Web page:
In 2014 we were in Southern California visiting my Aunt Betty and the family as we celebrated her 91st birthday anniversary. We had an enjoyable time interacting with cousins whom we seldom see.
Aunt Betty had her sense of humor and her memory was good. When she asked if I remembered staying with her family when I was small, I surprised her with stories of several escapades with her sons Jim and Richard. Betty’s husband (Uncle Garnett) was already in heaven with my dad (Garnett’s older brother) and Aunt Betty still lived close to where my grandparents lived decades ago. When I related stories of my stay with the grandparents when I was seven, she addressed me by the name she gave me sixty-five years ago, and asked, “Little Blue-Gene, how do you remember all of that from so long ago?” I laughed and asked, “Aunt Betty, you are twenty-four years older than I am; how do YOU remember the past so well?” She laughed as we enjoyed the bantering, and she gave me an “Aunt Betty” hug.
My wife, Carol, spent time with my cousin Dave’s wife, Cheryl, and they shared some of their views of Linzey family history. It was a full-house, and I enjoyed interacting with all the cousins. You know how it is at family reunions: since we don’t get together very often, we all try to catch-up on the latest. I even got many of their phone numbers on my cell phone. (Alas: the phone hiccupped and I lost most of them. I’ll eventually get them all back.) The cake was outstanding: beautiful, as well as tasty! The 91st birthday party was a wonderful event.
Suddenly, in the midst of the camaraderie, it happened! The lights began to flicker, got dim, then totally went out! Happy talking morphed into “What happened?” Laughter subsided. A touch of bewilderment set in. Several cousins lit candles and continued a different level of conversation while others got out the flashlights and checked the breaker-box. The breakers had not tripped. Some of the family became concerned about walking around in a darkened, crowded house because physical safety was now an issue. Basically, the big party was over.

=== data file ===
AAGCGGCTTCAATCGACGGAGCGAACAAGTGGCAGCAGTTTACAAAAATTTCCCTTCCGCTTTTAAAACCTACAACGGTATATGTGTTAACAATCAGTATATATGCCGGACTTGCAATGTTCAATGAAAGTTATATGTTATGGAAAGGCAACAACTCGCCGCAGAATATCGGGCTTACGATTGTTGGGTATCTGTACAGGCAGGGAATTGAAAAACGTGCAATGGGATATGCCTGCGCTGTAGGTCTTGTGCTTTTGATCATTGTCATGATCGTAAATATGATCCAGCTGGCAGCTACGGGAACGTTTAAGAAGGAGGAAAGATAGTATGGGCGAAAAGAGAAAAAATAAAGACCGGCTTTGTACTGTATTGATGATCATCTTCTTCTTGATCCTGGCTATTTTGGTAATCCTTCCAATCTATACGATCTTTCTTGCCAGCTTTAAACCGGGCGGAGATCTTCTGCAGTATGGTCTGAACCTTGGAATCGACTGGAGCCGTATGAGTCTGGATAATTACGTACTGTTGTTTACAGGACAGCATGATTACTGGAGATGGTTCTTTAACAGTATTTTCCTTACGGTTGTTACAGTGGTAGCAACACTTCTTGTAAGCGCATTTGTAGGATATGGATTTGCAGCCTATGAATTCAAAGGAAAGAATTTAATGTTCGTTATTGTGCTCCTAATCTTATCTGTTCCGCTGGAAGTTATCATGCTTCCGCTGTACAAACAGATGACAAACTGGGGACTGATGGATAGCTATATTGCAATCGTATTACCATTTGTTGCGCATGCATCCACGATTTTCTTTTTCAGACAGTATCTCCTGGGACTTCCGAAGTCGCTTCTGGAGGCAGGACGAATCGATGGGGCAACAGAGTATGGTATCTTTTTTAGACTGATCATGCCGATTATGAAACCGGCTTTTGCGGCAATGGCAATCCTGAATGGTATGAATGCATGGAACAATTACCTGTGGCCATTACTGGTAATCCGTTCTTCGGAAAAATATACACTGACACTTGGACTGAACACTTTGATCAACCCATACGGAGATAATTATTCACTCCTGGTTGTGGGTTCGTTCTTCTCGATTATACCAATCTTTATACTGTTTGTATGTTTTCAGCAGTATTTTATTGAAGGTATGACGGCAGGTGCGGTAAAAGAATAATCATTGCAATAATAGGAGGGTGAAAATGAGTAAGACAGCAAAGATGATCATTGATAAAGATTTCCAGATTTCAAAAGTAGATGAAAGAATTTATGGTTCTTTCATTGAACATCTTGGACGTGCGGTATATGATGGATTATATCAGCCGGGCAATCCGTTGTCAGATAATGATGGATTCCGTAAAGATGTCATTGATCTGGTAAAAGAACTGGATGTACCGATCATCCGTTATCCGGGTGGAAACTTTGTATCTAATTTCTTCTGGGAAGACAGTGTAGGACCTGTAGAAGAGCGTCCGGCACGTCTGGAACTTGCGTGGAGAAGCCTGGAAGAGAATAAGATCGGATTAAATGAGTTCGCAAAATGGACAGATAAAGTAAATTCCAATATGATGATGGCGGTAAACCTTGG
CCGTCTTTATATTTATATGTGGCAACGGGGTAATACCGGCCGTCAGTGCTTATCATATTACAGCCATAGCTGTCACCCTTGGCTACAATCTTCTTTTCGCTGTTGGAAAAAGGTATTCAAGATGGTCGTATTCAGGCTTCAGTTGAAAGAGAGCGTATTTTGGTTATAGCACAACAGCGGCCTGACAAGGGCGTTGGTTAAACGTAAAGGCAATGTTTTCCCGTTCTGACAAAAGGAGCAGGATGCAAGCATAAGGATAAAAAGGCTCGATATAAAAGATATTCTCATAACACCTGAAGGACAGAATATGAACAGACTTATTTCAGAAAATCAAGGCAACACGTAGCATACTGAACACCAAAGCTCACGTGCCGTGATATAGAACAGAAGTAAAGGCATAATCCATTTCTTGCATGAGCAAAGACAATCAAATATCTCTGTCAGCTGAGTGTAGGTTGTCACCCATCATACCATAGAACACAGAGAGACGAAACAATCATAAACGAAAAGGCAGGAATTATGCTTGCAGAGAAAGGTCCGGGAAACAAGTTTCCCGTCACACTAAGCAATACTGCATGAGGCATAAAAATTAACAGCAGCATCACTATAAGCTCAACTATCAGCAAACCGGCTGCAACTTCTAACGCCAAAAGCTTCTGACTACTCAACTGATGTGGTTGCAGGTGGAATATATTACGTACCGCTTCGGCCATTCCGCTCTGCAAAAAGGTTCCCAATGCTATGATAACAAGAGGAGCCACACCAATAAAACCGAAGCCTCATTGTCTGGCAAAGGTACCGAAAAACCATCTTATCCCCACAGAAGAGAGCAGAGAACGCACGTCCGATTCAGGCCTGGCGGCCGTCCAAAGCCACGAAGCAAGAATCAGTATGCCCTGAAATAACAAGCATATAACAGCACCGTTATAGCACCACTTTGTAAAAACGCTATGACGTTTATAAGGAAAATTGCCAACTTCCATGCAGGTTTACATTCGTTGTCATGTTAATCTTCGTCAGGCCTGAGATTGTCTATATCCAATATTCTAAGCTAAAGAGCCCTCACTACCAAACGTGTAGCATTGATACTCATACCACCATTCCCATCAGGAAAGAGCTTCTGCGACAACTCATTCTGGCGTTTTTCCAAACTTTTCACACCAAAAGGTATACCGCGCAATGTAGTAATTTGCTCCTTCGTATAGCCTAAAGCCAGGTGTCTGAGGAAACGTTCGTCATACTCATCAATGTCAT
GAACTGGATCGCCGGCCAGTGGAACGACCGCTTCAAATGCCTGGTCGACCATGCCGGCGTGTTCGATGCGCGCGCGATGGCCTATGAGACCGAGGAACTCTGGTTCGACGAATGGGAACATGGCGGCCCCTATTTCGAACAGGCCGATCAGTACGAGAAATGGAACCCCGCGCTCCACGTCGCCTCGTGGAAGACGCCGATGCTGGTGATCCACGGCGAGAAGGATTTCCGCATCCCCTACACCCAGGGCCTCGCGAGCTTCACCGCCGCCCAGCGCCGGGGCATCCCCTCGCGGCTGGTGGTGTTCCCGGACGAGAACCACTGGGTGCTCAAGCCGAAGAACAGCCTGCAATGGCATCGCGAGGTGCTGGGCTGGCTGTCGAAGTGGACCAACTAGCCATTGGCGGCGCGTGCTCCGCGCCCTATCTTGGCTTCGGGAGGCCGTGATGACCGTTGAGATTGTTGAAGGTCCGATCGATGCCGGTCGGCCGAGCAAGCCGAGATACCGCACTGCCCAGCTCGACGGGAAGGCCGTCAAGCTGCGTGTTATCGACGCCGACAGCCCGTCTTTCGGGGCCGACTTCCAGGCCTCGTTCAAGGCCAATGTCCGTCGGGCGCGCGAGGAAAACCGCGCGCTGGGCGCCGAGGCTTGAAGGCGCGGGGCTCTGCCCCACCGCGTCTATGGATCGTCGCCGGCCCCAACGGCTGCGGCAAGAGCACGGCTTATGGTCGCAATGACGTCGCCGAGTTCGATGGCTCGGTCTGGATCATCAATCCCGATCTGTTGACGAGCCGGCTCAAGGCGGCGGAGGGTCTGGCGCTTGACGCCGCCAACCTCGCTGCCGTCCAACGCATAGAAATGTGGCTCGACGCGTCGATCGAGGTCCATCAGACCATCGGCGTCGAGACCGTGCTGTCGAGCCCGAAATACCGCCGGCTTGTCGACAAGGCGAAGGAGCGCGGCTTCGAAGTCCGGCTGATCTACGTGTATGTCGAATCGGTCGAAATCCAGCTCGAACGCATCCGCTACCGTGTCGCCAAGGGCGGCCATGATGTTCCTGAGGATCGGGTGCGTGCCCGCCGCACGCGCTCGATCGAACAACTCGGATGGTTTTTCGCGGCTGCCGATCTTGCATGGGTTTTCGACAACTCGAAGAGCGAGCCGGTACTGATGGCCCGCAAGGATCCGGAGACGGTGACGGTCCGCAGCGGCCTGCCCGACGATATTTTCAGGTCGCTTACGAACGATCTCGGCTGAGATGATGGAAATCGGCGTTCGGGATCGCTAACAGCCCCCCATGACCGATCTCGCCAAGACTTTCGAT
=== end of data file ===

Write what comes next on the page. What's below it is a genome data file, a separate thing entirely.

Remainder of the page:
The mystery was growing until several of us looked outside, and VOILÀ! The power in the entire neighborhood was out. Taking it in good humor, Aunt Betty said, “Oh that happens whenever someone around here has a party. It was our turn this time.”
Some of the family decided to go home, but others of us stayed for a while because there is life when the power goes out. With candle light, we ate more cake, looked at more pictures, and told more stories. But gradually the energy level began fading and we all went home. That is not bad; it’s part of life. Carol and I eventually left with cousin Jim.
But isn’t it interesting how fear can creep into our minds when we are in the dark? Also interesting is how folk respond differently to the same power-outage. Some people might withdraw in fear and have difficulty reaching out to others; some leave the darkness for a lighter environment; yet others reach for the flashlight and help others find their way.
But there are other ways our “power” goes out. Sometimes life is going smoothly—we have a good-paying job, the grown children love us, our retirement income is covering our needs, we are in good health, etc.—and we have sufficient energy to get through and enjoy life. But suddenly, darkness descends and tries to suffocate us like a wet shroud: a family member dies, we develop cancer, the stock market plunges, or some other catastrophe thrusts us into the darkness of life. What should we do?
We can withdraw in fear and avoid others; we can fill our life with noise and activity to overshadow, or drown out our emptiness and hurt; or we can reach for the true source of light: Jesus Christ, the Light of the world (John 8:12). This light, Jesus, can expel all darkness and restore power and life if we turn to Him. Jesus said, “I’ll never leave you nor forsake you. (Hebrews 13:5)” There is still life when the power goes out; so share God’s light and life with others who are in the dark.
An added benefit is: Jesus also supplies more power in life. You can trust Him.
8 Replies to “Life When the Power Goes Out”
Gгeat delivery. Outstanding arguments. Keep up the great
Thank you. Your comments are encouraging.
Perfectly pent written content, Really enjoyed examining.
Thank you, Arlie.
What a great metaphor for the light of Jesus Christ via your own anecdotal experience. A charming reminder!
Thank you, Greg. And I enjoyed meeting you tonight. I trust you have a pleasant weekend.
Nice! Reminds me of an article I wrote about the power going out. I tell ya . . . great minds think alike!
I need to read your powerful article. I’ll look for it. And, come to think of it, we DO think a lot alike. I look forward to seeing you in April!